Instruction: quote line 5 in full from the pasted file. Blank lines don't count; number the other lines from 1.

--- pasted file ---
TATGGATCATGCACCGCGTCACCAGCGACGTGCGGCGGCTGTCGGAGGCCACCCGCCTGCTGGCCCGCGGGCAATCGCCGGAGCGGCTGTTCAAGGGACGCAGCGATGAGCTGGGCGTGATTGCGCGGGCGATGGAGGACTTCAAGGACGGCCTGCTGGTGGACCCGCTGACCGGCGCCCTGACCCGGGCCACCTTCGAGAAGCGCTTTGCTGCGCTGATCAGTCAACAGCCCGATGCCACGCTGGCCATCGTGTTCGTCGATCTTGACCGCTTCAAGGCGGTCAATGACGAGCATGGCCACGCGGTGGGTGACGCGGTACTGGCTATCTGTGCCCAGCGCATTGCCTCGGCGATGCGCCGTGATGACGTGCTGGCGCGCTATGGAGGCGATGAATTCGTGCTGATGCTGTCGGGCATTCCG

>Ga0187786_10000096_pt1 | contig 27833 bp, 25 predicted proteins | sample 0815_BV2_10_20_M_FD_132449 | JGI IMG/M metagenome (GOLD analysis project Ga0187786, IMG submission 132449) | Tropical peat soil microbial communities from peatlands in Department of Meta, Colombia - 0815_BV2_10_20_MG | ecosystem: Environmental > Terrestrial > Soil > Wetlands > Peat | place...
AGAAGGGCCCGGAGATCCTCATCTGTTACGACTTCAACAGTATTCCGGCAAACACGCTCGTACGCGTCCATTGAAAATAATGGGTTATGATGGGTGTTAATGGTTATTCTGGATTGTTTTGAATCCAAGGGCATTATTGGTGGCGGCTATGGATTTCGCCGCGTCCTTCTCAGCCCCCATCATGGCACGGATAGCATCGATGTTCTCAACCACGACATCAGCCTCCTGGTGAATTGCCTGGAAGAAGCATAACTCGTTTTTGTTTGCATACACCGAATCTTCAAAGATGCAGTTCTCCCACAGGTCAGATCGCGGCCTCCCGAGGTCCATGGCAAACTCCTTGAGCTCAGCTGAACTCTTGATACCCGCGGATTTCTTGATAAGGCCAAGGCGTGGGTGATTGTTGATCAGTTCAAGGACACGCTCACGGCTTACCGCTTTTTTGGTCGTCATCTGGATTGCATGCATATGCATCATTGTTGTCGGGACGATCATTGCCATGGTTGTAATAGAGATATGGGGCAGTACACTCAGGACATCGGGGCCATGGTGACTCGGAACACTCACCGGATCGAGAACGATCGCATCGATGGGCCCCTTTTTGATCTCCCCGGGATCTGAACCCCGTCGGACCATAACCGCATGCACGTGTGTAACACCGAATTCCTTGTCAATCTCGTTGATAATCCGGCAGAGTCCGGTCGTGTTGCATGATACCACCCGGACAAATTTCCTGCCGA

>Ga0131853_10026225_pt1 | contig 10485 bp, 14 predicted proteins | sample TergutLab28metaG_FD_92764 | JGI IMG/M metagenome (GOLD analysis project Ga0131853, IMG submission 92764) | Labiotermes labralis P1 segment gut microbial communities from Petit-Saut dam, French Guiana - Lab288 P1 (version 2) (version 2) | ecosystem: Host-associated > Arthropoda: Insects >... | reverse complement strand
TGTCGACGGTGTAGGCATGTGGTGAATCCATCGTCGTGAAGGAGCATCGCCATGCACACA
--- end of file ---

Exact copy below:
TGTCGACGGTGTAGGCATGTGGTGAATCCATCGTCGTGAAGGAGCATCGCCATGCACACA